Other stem inherent or generic characteristics e.g. semantic classification are not reflected in the table below, they have rather been dealt with in a direct hard-coding basis throughout the declension. Please refer Arabic Noun Inflector for details.

Arabic is a highly inflectional language, meaning it uses an effective system to generate and derive words. Stemming is the process of removing any affixes from such words, and reducing those words to their roots. Our full-fledged morphological analyzer utilizes a light stemmer which does not only affix removal but also root extraction, it does this using complicated techniques to deal with all forms of the assimilated, hollow, and defect tokens, the morphological analyzer does the pattern recognition necessary to complete the task and returns the correct form of the root or stem. A root dictionary is implemented to boost the system which can be used in Arabic monolingual document retrieval. Please refer to Arabic Root Extractor for details

Arabic is one of the UN official languages and is read from right-to-left; Arabic language has an inflectional system that is known for its rich vocabulary and complex morphology. The Arabic writing system consists of twenty eight letters (Abjad), twenty five of which are consonants and the remaining three letters are long vowels. A distinguishing feature of Arabic is that no letters are used to represent short vowels. Instead, they are represented by short strokes called diacritics, which are placed either above or below the preceding consonant.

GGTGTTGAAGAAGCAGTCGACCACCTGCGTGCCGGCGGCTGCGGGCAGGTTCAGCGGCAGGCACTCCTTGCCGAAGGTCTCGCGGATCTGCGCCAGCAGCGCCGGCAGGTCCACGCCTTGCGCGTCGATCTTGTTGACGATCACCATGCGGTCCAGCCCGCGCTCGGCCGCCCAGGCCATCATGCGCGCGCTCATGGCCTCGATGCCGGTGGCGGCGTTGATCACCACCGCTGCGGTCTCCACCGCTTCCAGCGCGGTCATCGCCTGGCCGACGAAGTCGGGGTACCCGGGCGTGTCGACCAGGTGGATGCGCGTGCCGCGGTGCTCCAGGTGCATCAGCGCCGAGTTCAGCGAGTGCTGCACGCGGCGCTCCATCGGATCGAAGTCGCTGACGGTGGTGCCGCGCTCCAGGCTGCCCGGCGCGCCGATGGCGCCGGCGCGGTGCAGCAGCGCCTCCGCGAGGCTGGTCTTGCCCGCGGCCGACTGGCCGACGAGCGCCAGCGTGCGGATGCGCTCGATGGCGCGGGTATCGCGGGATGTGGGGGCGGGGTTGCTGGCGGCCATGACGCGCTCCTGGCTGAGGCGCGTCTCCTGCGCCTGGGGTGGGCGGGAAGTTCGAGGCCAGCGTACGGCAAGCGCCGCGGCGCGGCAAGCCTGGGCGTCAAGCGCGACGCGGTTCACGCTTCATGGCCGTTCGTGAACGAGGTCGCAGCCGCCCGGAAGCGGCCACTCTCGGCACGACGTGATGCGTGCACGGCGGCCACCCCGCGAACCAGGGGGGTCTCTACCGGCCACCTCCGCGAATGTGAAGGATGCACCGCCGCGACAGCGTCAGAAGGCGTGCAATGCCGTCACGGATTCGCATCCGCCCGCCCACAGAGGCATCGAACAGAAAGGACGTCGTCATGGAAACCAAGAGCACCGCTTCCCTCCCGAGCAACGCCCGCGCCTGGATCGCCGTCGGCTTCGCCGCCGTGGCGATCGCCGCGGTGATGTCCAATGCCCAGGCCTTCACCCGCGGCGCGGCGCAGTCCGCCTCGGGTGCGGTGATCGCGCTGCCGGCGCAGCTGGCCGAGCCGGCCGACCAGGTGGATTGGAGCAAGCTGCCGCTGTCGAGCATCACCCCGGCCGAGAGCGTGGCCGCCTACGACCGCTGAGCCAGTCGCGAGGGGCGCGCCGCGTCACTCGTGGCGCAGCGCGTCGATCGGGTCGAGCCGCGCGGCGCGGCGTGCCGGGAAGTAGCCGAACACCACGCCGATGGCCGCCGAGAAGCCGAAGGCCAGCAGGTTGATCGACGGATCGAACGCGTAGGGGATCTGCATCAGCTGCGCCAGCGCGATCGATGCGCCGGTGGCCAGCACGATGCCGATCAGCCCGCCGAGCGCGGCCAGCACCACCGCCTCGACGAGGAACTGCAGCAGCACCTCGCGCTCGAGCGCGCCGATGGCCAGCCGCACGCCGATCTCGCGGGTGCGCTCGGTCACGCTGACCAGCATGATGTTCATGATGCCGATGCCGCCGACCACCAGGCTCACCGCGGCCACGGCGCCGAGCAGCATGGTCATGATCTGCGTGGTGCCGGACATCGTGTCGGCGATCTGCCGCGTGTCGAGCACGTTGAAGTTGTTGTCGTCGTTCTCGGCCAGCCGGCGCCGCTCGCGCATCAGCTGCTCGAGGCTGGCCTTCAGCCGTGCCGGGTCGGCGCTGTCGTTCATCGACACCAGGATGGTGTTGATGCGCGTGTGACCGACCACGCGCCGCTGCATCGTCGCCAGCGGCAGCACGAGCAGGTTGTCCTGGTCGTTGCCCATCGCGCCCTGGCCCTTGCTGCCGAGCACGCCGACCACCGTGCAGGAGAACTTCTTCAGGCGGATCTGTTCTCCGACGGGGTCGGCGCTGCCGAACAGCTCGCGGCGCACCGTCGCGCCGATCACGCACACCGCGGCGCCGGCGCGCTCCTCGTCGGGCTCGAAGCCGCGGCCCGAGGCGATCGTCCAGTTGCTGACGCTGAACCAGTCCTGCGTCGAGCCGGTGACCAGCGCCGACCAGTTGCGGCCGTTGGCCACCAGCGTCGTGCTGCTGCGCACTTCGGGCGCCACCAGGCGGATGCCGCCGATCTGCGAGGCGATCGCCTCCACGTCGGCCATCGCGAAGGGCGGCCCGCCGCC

Another feature is that Arabic text is written unvocalized except for classical themes and Koranic text, this is a major stumbling stone for any NLP system. Kalmasoft diacritizing module is developed to accomplish full and semi-vocalization process of the raw input text. Please refer to Arabic Text Diacritizer for details.

This module is currently being developed. Please refer Arabic Stemmer for details.

MAPSSeman© is the family name of our Arbic semantics processing package; a set of specialized modules tuned for applications such as information retrieval, document clustering, rule-based machine translation (RBMT), example based machine translation (EBMT) and many other applications; it can be described as a knowledge-based system where elaborate set of rules is used together with some technical approaches to accomplish specific semantic operations. The system depends basically on algorithmic techniques and very small set of lexical databases.

POS tagging is the process of assigning a part-of-speech tag such as noun, verb, pronoun, preposition, adverb, adjective or other tags to each word in a sentence. It reflects the word syntactic category based on its context for the purposes of resolving lexical ambiguity.

This is a rule based module that makes use of an extensive knowledge base of rules developed our linguists to define precisely when to apply each form of tags.Please refer Arabic POS Tagger for details.

Please refer Arabic Named Entity Extractor for details.

Parsing is a key to accurate translation - once text is correctly dis-assembled, it is much easier to transfer to a different language. Kalmasoft has developed a unique Parser for Arabic language which can correctly analyze natural text, represent it as abstract elements and relationships, and then seed it to generate text in a new language. This technology is language dependent but requires only few changes, different rule set, and dictionary for each additional language. This module is currently being developed. Please refer to Arabic Text Parser for details.